Japanese Troops

According to Radio Tokyo, armies were greeted with open arms. But . . . .

February 22, 1942 – Java, Sumatra And Burma – According To Tokyo, A Cakewalk – According To Chungking, Not So Much.

Japanese Troops
According to Radio Tokyo, armies were greeted with open arms. But . . . .

February 22, 1942 – News in English from Radio Tokyo – News in English From Radio Chungking, China – Gordon Skene Sound Collection –

February 22, 1942 – As a companion piece to the other report for this day from NBC Radio, or as a comparison to how the same stories were being reported by the Allied forces (i.e. the U.S.,Britain and China) versus the Axis (in this case Japan). It’s interesting to hear just how the same series of events were being interpreted. Obviously, depending on which side you were on, the set of circumstances would benefit your side. Radio Tokyo was proclaiming a rapid succession of sweeping victories and eliminating vast quantities of arms and planes as the Imperial Japanese Armies went from island to island, toppling the Western powers with relative ease.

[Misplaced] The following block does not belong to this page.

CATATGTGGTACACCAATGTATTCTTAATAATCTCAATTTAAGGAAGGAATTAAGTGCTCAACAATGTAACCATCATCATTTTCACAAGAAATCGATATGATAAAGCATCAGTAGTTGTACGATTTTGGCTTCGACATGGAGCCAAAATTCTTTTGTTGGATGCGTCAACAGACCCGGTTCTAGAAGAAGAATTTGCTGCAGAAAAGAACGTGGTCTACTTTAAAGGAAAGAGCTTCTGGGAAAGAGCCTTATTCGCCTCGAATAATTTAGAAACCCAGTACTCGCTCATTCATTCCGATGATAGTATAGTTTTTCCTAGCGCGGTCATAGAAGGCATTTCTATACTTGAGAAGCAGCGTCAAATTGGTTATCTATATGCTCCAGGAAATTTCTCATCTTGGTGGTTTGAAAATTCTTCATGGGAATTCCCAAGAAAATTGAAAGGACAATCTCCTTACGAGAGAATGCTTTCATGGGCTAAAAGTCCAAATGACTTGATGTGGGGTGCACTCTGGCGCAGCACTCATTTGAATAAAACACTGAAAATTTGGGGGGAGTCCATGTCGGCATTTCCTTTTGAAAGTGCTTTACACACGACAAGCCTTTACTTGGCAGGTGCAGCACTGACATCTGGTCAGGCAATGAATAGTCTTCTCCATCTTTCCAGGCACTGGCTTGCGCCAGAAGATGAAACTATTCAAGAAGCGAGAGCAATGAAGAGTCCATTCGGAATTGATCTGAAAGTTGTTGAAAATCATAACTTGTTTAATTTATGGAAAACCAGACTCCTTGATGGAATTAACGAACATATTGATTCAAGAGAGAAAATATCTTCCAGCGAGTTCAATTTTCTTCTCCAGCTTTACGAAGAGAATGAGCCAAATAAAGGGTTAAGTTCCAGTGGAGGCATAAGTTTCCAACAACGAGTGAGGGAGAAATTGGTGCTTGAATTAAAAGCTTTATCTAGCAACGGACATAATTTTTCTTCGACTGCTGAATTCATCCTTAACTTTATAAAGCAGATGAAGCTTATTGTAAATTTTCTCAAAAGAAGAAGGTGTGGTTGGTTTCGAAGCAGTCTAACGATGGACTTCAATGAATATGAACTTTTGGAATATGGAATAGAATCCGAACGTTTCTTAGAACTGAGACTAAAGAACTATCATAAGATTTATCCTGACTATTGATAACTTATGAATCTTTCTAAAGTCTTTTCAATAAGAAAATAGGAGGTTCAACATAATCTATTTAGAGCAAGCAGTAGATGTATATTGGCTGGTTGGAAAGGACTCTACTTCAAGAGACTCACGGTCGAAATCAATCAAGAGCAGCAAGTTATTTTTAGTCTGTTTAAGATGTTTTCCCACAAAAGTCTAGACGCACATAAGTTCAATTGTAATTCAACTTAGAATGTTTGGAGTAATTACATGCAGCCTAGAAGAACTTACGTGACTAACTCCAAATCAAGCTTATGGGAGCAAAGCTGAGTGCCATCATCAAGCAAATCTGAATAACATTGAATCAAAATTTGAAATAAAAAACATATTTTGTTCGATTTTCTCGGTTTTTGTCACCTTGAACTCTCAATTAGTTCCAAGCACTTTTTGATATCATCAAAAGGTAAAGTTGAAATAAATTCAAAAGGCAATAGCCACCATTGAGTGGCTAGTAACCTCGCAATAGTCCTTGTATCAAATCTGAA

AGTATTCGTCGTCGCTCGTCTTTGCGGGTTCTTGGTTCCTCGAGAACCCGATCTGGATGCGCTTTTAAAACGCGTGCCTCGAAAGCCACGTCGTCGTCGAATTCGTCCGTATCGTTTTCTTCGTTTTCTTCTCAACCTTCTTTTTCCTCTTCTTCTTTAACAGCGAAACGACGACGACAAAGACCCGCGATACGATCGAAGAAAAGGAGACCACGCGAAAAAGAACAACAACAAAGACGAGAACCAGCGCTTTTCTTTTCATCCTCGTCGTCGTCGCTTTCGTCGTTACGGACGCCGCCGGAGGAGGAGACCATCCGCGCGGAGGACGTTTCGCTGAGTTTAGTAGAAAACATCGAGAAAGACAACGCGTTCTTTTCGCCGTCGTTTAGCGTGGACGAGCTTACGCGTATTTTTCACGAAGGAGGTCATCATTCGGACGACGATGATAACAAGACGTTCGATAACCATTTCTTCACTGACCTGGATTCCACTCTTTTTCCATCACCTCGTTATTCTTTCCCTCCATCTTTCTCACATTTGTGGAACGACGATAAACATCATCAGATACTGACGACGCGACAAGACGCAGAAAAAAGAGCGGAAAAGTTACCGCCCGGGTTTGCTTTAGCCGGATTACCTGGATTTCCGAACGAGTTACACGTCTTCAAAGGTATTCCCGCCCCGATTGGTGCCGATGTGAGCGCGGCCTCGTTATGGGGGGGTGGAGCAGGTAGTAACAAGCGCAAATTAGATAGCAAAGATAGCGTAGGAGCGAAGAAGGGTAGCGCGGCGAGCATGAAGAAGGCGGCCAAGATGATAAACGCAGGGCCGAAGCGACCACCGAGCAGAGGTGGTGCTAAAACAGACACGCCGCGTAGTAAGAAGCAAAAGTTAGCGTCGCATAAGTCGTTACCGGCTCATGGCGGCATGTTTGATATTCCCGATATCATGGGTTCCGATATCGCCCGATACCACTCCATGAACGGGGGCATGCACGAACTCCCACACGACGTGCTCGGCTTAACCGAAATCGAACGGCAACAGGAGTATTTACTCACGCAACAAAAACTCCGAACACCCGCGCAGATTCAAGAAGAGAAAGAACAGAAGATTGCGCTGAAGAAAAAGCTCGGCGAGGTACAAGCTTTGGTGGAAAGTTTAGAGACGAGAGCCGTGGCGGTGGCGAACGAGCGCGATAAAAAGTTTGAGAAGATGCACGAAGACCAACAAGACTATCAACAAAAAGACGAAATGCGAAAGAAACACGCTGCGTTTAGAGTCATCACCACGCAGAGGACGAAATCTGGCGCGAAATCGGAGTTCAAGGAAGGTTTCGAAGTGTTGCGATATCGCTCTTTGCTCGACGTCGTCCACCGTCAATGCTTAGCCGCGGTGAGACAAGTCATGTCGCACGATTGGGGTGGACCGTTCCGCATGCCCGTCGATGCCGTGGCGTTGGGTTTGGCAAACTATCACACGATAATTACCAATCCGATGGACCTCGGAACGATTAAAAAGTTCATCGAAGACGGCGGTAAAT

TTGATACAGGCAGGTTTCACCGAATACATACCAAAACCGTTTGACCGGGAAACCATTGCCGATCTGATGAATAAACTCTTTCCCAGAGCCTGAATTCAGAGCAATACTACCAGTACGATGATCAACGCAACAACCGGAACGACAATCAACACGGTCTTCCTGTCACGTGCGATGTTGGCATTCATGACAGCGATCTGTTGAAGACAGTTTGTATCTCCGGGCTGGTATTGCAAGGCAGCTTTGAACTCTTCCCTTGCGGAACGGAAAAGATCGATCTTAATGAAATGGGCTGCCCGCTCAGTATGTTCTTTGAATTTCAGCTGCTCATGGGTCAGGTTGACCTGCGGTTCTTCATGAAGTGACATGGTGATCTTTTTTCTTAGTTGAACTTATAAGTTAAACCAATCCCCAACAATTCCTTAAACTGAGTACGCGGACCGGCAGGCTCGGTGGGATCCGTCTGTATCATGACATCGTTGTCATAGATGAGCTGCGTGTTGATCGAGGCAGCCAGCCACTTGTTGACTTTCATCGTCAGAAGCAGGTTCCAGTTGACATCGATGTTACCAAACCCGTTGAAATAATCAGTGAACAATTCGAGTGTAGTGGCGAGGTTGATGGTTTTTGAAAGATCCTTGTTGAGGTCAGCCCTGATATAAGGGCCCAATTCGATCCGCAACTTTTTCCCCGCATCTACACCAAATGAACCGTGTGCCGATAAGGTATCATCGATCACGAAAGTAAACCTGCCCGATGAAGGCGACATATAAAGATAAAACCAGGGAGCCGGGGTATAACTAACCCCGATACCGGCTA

In contrast, NBC Radio was reporting these sweeping Japanese victories were not the case, that the allies were stubbornly defending every inch of soil the invaders were landing on. And Radio Chungking was reporting the just-completed visit to India by Generalissimo Chiang Kai-shek as a triumph in India/China relations, which Japan reported as an act of desperation on China’s part. That India was in a state of revolt against Britain and colonialism and was eager to embrace Japan.

As is always the case, somewhere lurking in the middle the truth, or is close proximity could be found – and these news broadcasts were doing more for bolstering the morale of each side than actually reporting the series of events taking place. The purpose of Radio Tokyo’s English service broadcasts was to let whoever in America was listening that things were much worse than what was being reported in America. Similarly, it should also be noted, that the Allies were busy broadcasting their side of the story in Japanese to let whoever in Tokyo listening in to their shortwave radio, that things were not as rosy for their side as they’ve been told.

So these three broadcasts, when played back-to-back offer some idea of how the war was going. If for nothing else, you can see how the same event, when seen through different eyes, often gives very different interpretations.

True in 1942 – and true in 2022.

Here are those news broadcasts, as they were presented by Radio Tokyo and Radio Chungking (in not such good reception) for this February 22, 1942.

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